Boxing: Revisiting the Rumble in the Jungle, 1974

Oct 27, 2009 4:03 PM
Pulling No Punches by Michael Katz |

Gene Kilroy recalls fight 35 years ago

Normally, 35th anniversaries do not get celebrated much, but the Rumble in the Jungle deserves an exception. On Oct. 30, 1974, in a makeshift ring in the middle of Kinshasa – then Zaire, now Congo – one of the greatest examples of why boxing can be so special took place. That was the night when, watching from the small Waldorf-Astorio hotel room that temporarily housed a bunch of New York Times sports department members, I wasn’t rooting so much for Muhammad Ali to win as I was for him to survive.

He more than survived. He lived up to his promise to George Foreman that "I’m gonna whup your ass."

Sure I was afraid. Foreman was coming off of two-round knockouts of the only two men who had beaten Ali – Joe Frazier and Ken Norton. Big George was undefeated and considered "invincible." Ali, at 32, no longer had the legs that had allowed him to dance rings around mortals.

It was clear that he was going to take punishment.

He surprised even his veteran trainer, Angelo Dundee, by going to the ropes and absorbing punch after punch from the feared slugger. With Dundee screaming "Get off the ropes," Ali stayed in harm’s way to weaken Foreman. Incredibly, the nail was beating the hammer in a demonstration of human will. Ali’s performance showed why man climbs mountains, why he goes to the moon. It was one of the most courageous acts ever performed by an athlete.

Ali was fearless. Gene Kilroy, now an executive at the Luxur hotel and casino in Las Vegas but then Ali’s camp chief, points to a meeting in New York where his guy landed the first punch.

"Ali and I were with Jack Dempsey when George came in," said Kilroy. "At the press conference Ali said George don’t knock anybody out and George got pissed. No one ever spoke to George like that. When George started glowering at him, Ali said, ‘Sonny Liston tried this when you were just a little boy – I’ll whup your ass."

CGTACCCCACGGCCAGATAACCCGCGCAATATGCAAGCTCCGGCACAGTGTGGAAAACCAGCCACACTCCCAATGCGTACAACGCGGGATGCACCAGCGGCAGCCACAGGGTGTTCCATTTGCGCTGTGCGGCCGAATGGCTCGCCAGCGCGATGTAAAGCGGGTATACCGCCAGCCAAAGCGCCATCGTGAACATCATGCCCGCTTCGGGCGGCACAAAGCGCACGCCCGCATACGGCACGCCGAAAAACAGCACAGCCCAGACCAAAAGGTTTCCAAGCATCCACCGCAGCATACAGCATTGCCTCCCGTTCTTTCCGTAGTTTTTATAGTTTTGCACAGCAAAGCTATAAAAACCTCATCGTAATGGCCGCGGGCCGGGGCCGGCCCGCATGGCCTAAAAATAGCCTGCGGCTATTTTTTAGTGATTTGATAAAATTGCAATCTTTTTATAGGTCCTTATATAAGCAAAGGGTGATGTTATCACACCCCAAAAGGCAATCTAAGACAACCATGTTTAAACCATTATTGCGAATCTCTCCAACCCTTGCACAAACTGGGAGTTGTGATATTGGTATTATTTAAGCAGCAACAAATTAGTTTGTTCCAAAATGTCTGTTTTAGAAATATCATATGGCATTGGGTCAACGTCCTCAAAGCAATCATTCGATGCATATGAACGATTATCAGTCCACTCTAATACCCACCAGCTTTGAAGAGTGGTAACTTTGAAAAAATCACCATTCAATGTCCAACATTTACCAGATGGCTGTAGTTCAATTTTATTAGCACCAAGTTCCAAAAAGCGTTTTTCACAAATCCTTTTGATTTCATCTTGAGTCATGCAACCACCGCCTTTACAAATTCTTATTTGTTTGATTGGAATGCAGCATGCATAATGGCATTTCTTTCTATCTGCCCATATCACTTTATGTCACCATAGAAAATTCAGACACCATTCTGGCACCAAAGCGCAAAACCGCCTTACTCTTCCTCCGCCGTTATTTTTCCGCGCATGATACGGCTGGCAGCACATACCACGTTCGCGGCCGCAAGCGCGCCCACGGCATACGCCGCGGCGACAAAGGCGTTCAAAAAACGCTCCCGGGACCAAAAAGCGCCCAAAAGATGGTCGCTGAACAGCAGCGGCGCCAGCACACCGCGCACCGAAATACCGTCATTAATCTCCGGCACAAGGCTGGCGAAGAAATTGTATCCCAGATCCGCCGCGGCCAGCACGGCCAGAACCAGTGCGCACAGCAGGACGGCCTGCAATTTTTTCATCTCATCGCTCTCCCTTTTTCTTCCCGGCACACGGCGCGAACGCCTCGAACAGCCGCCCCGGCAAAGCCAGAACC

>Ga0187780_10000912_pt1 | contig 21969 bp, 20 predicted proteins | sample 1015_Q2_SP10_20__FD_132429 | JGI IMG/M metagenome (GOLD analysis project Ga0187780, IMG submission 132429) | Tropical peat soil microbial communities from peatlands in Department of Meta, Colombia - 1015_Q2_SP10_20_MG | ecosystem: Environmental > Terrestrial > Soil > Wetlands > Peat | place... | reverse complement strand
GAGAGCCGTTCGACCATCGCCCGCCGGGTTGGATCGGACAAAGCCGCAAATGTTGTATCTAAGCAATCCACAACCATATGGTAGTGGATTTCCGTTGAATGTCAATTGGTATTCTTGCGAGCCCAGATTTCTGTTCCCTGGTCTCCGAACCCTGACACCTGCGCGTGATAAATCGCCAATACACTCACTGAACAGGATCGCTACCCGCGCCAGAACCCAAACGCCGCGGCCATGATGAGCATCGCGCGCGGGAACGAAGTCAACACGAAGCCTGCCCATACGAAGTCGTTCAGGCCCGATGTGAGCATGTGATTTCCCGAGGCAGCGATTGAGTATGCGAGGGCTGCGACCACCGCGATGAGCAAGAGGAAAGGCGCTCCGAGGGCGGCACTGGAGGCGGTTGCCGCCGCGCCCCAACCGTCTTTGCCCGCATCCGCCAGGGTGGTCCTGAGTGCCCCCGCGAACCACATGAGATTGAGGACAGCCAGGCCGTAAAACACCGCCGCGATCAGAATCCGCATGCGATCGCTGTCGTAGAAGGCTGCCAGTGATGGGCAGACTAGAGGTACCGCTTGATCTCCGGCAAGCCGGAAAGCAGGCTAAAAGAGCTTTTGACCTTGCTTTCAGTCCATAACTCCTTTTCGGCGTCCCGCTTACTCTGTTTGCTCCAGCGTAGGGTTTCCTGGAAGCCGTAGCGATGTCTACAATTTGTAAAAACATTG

When Foreman stormed out, said Kilroy, Ali said, "Mr. Dempsey, I just won the first round."

Still there was a contingency plan in case Foreman was dominating "to run in the ring and get Ali."

"Ali said, you’d better run in and get George Foreman because I’m gonna whup his ass," said Kilroy.

Before leaving for Africa, Kilroy said Ali talked to the old guru, Cus D’Amato, who years before Mike Tyson blinded him, could see how to beat the invincible.

"Brains, speed and guts, that’s what Cus said," Kilroy reported. He was by Ali’s side when D’Amato told him "your first punch must be with devastating tenacity and bad intentions."

When it was pointed out that Frazier and Norton had failed to derail Foreman, D’Amato snapped, "They’re not Ali."

The fight was delayed for 36 days when Foreman suffered a bad cut in training. Kilroy advised Zaire boss Mobutu to hold Foreman’s passport "or he’ll leave the country and never come back." It didn’t matter that an American didn’t need a passport to leave – George could have gone to Paris or London and gotten one there – but the long break did Ali well, said Kilroy.

"All he could do was rest, rest and rest," he said.

And train. Ali had become the local favorite. Getting off the plane, he had asked Kilroy who the people disliked most, and Gene told him "Belgians," the former colonizers of the Congo. Ali turned Foreman into a Belgian and thus was born the cry, "Ali, bomaye" – or, "Ali, kill him."

Ali continued the mind games after the bell, too. As he was taking punches, he would tell Foreman, "That all you got, chump?" He would answer with his own sharp combinations off the ropes, but stayed put.

Foreman kept hammering. In the third round, a vicious uppercut literally lifted Ali off the canvas. But by the fourth, Foreman’s punches were becoming wider and slower.

And less devastating. Ali toyed with him for a couple of rounds. It’s easy to forget that on all three official cards, Ali was winning the fight when he finally, at the end of the eighth round, took advantage of a wild Foreman miss and turned to land combination after combination, ending the amazing fight at 2:58. Foreman could have beaten Referee Zack Clayton’s count, but there was no point. Ali would only have put him back down.

It was simply the greatest performance by The Greatest. Yeah, we should celebrate the 36th anniversary, too.

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Question? Comment? E-mail me at: Michael Katz